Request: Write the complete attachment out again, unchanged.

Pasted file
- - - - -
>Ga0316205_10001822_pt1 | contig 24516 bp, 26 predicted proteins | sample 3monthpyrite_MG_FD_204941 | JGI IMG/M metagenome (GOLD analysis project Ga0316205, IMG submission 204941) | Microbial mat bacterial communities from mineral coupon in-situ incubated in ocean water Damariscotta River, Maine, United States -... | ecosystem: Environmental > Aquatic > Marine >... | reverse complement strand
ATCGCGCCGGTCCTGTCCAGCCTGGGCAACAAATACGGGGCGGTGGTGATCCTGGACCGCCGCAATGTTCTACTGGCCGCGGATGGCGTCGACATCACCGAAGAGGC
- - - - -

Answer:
>Ga0316205_10001822_pt1 | contig 24516 bp, 26 predicted proteins | sample 3monthpyrite_MG_FD_204941 | JGI IMG/M metagenome (GOLD analysis project Ga0316205, IMG submission 204941) | Microbial mat bacterial communities from mineral coupon in-situ incubated in ocean water Damariscotta River, Maine, United States -... | ecosystem: Environmental > Aquatic > Marine >... | reverse complement strand
ATCGCGCCGGTCCTGTCCAGCCTGGGCAACAAATACGGGGCGGTGGTGATCCTGGACCGCCGCAATGTTCTACTGGCCGCGGATGGCGTCGACATCACCGAAGAGGC